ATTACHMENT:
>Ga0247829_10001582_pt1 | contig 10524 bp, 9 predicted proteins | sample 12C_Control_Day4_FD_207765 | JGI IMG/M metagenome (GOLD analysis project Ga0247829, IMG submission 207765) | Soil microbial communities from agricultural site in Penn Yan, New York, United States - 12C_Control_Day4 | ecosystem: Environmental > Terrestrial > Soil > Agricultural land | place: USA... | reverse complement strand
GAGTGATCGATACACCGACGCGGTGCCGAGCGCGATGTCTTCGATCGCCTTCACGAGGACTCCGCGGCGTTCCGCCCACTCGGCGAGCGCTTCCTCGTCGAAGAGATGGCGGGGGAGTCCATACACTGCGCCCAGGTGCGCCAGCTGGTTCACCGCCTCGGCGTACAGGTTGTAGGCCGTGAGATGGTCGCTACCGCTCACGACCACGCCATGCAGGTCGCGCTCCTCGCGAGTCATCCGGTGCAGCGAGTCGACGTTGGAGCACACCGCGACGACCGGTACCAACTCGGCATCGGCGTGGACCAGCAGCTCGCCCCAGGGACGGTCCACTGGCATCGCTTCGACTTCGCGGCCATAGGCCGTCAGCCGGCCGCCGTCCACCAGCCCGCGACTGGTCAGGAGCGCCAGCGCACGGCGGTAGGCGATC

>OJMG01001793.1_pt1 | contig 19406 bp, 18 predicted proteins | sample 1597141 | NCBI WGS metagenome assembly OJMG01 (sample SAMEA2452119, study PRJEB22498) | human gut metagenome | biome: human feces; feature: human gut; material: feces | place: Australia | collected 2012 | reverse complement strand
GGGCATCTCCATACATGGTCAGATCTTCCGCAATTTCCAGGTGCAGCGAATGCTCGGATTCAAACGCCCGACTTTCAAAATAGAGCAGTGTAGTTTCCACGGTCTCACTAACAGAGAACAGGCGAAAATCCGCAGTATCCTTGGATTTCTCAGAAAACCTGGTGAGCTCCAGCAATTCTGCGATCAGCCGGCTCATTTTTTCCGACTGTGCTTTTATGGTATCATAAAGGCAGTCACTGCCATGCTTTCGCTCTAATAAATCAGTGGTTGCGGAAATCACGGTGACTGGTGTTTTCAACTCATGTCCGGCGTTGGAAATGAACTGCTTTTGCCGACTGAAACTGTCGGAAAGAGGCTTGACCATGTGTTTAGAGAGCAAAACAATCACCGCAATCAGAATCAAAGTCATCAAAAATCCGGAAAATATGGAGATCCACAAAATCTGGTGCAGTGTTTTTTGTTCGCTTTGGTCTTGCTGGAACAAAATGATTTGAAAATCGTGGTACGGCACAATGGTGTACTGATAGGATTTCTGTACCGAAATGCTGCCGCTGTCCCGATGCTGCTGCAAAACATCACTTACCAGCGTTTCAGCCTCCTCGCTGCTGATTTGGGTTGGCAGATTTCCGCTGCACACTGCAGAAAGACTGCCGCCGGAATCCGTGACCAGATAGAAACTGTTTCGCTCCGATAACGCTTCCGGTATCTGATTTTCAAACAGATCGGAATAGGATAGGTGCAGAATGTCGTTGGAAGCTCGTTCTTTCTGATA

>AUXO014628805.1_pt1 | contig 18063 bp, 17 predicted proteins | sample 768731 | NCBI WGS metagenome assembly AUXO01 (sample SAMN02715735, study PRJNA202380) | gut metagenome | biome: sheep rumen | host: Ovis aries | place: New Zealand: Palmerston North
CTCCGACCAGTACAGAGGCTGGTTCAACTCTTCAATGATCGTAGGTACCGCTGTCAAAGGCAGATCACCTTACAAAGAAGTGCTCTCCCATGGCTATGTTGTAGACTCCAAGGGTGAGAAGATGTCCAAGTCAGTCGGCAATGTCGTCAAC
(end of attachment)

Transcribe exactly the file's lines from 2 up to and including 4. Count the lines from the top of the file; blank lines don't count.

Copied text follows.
GAGTGATCGATACACCGACGCGGTGCCGAGCGCGATGTCTTCGATCGCCTTCACGAGGACTCCGCGGCGTTCCGCCCACTCGGCGAGCGCTTCCTCGTCGAAGAGATGGCGGGGGAGTCCATACACTGCGCCCAGGTGCGCCAGCTGGTTCACCGCCTCGGCGTACAGGTTGTAGGCCGTGAGATGGTCGCTACCGCTCACGACCACGCCATGCAGGTCGCGCTCCTCGCGAGTCATCCGGTGCAGCGAGTCGACGTTGGAGCACACCGCGACGACCGGTACCAACTCGGCATCGGCGTGGACCAGCAGCTCGCCCCAGGGACGGTCCACTGGCATCGCTTCGACTTCGCGGCCATAGGCCGTCAGCCGGCCGCCGTCCACCAGCCCGCGACTGGTCAGGAGCGCCAGCGCACGGCGGTAGGCGATC

>OJMG01001793.1_pt1 | contig 19406 bp, 18 predicted proteins | sample 1597141 | NCBI WGS metagenome assembly OJMG01 (sample SAMEA2452119, study PRJEB22498) | human gut metagenome | biome: human feces; feature: human gut; material: feces | place: Australia | collected 2012 | reverse complement strand
GGGCATCTCCATACATGGTCAGATCTTCCGCAATTTCCAGGTGCAGCGAATGCTCGGATTCAAACGCCCGACTTTCAAAATAGAGCAGTGTAGTTTCCACGGTCTCACTAACAGAGAACAGGCGAAAATCCGCAGTATCCTTGGATTTCTCAGAAAACCTGGTGAGCTCCAGCAATTCTGCGATCAGCCGGCTCATTTTTTCCGACTGTGCTTTTATGGTATCATAAAGGCAGTCACTGCCATGCTTTCGCTCTAATAAATCAGTGGTTGCGGAAATCACGGTGACTGGTGTTTTCAACTCATGTCCGGCGTTGGAAATGAACTGCTTTTGCCGACTGAAACTGTCGGAAAGAGGCTTGACCATGTGTTTAGAGAGCAAAACAATCACCGCAATCAGAATCAAAGTCATCAAAAATCCGGAAAATATGGAGATCCACAAAATCTGGTGCAGTGTTTTTTGTTCGCTTTGGTCTTGCTGGAACAAAATGATTTGAAAATCGTGGTACGGCACAATGGTGTACTGATAGGATTTCTGTACCGAAATGCTGCCGCTGTCCCGATGCTGCTGCAAAACATCACTTACCAGCGTTTCAGCCTCCTCGCTGCTGATTTGGGTTGGCAGATTTCCGCTGCACACTGCAGAAAGACTGCCGCCGGAATCCGTGACCAGATAGAAACTGTTTCGCTCCGATAACGCTTCCGGTATCTGATTTTCAAACAGATCGGAATAGGATAGGTGCAGAATGTCGTTGGAAGCTCGTTCTTTCTGATA